Here’s the tube beads I made yesterday! Find them in my SueBeads etsy store!
I’ve stolen a few moments in the past two days and made some tube beads – and there will be more listed tomorrow! Here’s a sampling – you can find them at my SueBeads etsy store!
I’ve recently become enamored with all things seed bead – I love making beaded beads and have gotten into making beaded cabochons thanks to Sally Russick! This is the latest one I have done!
I used a cabochon by Diana Ptaszynski of Suburban Girl Beads – it’s a rustic oval shaped cab with a matte finish.
I made the bail using brick stitch (which I also learned from Sally on her video). I just noticed the little bit of wispy thread I need to burn off!
Finally, I used a brass toggle from Fusion Beads as the closure. It goes really well with the blue seed beads I used.
All in all, I am really happy with this necklace. I’m starting on another using one of my smaller ammonite cabochons. I’ll show you when I get started!
When I posted my necklace design with Jenny’s Component of the Month,
I used kumihimo braid. I make a thin braid with C-lon and didn’t want
to use a bulky end cap, so I decided to figure out how to wire wrap the
ends. Some people were interested in seeing a tutorial on how to do
this, so here it is! The one I made for the piece was a messy wrap –
here I’m going to demonstrate a fairly neat wrap!
tutorial is really similar to any wire wrapping you would do with ball
chain, rhinestone chain, or any material that doesn’t have a clear and
Materials Needed: Kumihimo braid, 6-8″ patinated copper wire
Tools Needed: Two pair chain nose pliers, round nose pliers, wire cutters, embroidery scissors
is the braid and the wire. I think I used 22 gauge wire – it needs to
be strong enough to hold your cord, but workable too!
your wire into the middle of the braid – make sure that you get it in
between strands of the cord, because that will be important to hold your
work. Here you should have a sort piece of wire at the top (maybe 2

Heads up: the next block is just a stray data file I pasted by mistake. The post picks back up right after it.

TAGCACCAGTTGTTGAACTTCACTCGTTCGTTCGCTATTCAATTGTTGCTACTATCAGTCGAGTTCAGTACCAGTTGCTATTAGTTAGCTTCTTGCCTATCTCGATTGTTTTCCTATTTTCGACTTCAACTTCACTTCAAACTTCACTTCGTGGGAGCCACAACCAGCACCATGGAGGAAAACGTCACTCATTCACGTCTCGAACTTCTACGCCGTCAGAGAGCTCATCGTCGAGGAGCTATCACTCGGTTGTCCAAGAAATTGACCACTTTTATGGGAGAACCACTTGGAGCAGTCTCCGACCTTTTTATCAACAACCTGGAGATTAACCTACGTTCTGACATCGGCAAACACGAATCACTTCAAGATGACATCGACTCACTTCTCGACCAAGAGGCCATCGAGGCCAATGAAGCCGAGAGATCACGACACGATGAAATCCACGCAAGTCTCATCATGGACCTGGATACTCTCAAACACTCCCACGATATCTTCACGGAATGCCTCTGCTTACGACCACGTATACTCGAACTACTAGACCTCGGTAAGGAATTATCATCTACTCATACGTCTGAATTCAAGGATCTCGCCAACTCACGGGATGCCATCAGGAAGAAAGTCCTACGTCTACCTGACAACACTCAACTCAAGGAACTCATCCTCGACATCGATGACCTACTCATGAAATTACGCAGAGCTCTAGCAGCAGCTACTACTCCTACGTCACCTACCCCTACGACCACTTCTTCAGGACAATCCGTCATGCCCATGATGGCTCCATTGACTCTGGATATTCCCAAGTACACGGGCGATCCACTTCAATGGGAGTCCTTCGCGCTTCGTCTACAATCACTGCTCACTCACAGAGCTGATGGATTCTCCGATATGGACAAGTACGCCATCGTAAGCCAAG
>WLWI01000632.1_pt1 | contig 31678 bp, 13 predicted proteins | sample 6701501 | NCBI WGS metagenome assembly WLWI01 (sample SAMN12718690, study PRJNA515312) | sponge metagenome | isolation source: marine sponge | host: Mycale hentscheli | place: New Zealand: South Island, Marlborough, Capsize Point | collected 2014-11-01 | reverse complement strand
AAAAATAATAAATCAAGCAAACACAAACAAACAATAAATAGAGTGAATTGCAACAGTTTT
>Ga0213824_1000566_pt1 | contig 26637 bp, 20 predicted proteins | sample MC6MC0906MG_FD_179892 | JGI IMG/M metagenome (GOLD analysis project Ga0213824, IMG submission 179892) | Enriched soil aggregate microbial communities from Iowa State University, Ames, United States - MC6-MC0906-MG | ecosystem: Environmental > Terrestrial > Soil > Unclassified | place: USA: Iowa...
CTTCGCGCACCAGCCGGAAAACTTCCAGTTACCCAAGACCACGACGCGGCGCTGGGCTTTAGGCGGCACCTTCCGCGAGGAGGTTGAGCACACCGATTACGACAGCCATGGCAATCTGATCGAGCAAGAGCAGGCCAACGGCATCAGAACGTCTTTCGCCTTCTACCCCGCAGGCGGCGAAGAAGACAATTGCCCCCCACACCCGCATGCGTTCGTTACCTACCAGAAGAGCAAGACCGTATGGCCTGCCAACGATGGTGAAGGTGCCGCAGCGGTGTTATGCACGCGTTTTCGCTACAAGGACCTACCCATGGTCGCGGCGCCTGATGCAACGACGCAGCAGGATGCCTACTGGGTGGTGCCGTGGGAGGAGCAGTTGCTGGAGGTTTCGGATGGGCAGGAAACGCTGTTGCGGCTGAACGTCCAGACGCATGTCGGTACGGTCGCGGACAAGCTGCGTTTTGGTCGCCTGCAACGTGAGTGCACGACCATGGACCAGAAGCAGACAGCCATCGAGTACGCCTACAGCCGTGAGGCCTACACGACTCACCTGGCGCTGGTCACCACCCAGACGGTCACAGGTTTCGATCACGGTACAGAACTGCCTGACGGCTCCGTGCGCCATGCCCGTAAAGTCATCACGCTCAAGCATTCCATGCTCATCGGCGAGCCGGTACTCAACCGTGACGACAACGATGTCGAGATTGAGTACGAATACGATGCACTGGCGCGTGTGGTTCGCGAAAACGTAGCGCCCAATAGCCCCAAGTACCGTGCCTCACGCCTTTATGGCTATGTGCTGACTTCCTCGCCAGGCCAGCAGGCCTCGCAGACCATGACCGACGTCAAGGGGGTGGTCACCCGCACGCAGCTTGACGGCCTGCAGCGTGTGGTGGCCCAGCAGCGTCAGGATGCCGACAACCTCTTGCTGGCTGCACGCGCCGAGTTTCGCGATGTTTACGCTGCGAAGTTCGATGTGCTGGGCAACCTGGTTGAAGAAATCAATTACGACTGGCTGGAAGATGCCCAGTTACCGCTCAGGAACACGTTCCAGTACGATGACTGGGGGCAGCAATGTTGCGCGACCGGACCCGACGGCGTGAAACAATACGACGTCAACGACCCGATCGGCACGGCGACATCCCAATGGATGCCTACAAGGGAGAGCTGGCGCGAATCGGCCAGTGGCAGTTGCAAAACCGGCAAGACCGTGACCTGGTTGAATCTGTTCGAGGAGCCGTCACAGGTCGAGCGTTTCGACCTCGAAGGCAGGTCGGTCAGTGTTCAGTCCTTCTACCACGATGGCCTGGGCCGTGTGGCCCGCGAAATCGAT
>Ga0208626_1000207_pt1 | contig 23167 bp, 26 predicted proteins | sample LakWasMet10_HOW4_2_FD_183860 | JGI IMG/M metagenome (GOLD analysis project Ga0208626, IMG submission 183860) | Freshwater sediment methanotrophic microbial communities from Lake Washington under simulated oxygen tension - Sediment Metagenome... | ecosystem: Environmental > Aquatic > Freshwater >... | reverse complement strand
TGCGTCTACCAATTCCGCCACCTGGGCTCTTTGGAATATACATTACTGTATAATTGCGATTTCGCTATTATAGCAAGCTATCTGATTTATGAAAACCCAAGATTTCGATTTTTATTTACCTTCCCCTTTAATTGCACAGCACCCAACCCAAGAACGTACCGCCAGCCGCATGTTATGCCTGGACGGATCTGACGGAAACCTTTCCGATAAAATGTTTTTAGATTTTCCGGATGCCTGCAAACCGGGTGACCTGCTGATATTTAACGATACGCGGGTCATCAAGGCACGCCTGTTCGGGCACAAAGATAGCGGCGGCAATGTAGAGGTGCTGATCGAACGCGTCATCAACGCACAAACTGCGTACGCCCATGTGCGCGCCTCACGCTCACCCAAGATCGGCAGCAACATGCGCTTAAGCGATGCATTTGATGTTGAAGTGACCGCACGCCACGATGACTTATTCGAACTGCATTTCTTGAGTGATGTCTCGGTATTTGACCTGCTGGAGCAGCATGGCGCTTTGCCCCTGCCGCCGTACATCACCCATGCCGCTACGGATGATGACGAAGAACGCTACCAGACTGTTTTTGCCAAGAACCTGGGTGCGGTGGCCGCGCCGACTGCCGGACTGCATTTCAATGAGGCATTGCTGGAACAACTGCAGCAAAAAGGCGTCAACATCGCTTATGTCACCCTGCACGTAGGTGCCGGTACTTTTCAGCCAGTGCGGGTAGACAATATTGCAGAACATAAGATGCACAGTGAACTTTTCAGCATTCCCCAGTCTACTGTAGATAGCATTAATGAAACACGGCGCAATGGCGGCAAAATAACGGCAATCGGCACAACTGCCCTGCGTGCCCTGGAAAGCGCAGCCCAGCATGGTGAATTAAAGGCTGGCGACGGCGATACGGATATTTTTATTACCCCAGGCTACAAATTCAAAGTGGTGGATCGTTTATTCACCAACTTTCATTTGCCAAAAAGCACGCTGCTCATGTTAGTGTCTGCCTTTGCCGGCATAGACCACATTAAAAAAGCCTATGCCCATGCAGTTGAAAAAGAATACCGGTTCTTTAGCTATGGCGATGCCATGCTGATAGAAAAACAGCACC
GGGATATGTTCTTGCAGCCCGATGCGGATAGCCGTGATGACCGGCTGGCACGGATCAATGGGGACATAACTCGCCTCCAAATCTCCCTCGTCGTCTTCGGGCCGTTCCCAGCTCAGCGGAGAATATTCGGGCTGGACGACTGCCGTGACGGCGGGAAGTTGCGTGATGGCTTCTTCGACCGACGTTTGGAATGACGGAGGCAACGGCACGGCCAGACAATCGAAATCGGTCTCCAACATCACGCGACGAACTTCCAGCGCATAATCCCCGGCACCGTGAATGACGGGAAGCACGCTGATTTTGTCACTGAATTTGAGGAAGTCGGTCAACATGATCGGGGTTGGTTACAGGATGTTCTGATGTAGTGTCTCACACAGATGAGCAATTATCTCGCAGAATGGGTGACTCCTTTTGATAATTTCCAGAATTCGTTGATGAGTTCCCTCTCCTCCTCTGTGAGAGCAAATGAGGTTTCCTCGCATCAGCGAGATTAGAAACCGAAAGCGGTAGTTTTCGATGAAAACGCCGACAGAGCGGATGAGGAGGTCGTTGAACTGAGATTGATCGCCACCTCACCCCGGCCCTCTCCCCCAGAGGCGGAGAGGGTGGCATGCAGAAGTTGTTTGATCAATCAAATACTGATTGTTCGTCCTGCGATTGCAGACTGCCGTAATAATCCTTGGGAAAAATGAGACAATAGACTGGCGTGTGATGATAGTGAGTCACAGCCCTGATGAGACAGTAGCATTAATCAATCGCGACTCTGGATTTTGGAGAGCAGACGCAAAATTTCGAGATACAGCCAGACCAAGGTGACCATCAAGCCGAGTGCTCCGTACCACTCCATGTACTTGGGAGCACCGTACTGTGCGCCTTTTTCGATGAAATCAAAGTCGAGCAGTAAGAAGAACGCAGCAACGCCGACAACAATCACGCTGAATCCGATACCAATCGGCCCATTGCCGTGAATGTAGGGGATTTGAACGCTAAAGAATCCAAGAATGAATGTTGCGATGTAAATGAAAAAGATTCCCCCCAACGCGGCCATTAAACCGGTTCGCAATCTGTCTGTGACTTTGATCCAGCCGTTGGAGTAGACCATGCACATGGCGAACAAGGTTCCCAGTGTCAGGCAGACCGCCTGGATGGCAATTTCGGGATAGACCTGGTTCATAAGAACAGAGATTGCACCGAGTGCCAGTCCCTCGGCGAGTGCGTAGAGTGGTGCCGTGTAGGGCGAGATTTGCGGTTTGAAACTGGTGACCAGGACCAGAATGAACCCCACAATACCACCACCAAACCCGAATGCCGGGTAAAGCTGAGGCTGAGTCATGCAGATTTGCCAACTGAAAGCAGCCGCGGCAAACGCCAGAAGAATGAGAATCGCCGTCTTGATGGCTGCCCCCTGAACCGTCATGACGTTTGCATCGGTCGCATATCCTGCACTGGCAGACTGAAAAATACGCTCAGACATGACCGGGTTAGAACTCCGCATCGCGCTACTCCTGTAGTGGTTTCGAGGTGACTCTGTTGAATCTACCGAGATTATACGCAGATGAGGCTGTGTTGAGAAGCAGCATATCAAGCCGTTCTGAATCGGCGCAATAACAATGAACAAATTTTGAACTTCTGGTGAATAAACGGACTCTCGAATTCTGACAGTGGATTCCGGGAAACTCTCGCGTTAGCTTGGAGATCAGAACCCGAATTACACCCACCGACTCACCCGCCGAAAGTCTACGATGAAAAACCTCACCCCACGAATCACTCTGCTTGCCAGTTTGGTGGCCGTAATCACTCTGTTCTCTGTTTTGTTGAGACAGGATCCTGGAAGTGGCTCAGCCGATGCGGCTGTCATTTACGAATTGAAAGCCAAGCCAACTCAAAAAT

inches total), and a longer piece at the bottom for more wraps.
Make a bend in your wire so you basically have a loop. Here you can really see where I inserted the wire.
Take your chain nose pliers and grasp the cord and wire – make sure that the pliers are in between the two sides of wire.
the cord and wire tightly with the chain nose pliers – use your second
pair to start wire wrapping the cord. If you want it neat, make sure
you get the wraps as close together as possible. You can also use your
fingers to do this step – this will result in a more messy wrap.
wrapping until you’re happy with the length of the wrap. You can use
the chain nose pliers to tighten up the wrap and make the loops closer
cut off the braided cord above the loop you made initially with the
wire using embroidery scissors. You can tidy this step up later.
With the round nose pliers, make a wrapped loop with the top section of wire.
the short end of wire down to meet the other wraps you already made –
again, it’s up to you how many wraps you wish to make.
your finished wire wrapped end. Not really too hard! I would use my
thread burner to just tidy up the little pieces of braid that stick out
through the wrap. You can finish your wire any way you want – I like to
hammer the loop to give it some strength and character, the way Deryn
there you have it – another way to finish a kumi braid end without
having to use an end cap! This is also published over at Art Jewelry Elements Blog today!
I wanted to show you all what you can do with my ammonite glass cabochons, so I decided to make myself a necklace!
I used one of my large cabochons (1.5 inches!) and made a beaded bezel from a tutorial from Sally Russick on her blog.
I made a spiral rope from directions from a magazine and a little help from fusion beads – their tutorials provide nice illustrations of what you are supposed to be doing.
I made the bail from Sally’s tutorial. She really did a fantastic job and if you are wanting to give it a try yourself, her tutorial is all videos and very easy to follow. I’m waiting for a magnetic clasp to finish the necklace – the ones I ordered and received today are too small for my comfort!
So, this is one thing you can do with my cabochons. You can also bezel set them (like Patti Vanderbloemen) or glue on a metal bail, or …. who knows what else! What are you doing with cabochons?